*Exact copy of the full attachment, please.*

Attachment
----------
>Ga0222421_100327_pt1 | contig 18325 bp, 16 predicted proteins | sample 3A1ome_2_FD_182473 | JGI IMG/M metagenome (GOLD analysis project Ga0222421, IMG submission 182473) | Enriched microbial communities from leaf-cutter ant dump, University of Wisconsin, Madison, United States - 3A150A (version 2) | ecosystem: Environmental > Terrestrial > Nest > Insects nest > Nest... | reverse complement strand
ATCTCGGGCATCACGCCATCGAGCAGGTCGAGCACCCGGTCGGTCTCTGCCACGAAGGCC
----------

>Ga0222421_100327_pt1 | contig 18325 bp, 16 predicted proteins | sample 3A1ome_2_FD_182473 | JGI IMG/M metagenome (GOLD analysis project Ga0222421, IMG submission 182473) | Enriched microbial communities from leaf-cutter ant dump, University of Wisconsin, Madison, United States - 3A150A (version 2) | ecosystem: Environmental > Terrestrial > Nest > Insects nest > Nest... | reverse complement strand
ATCTCGGGCATCACGCCATCGAGCAGGTCGAGCACCCGGTCGGTCTCTGCCACGAAGGCC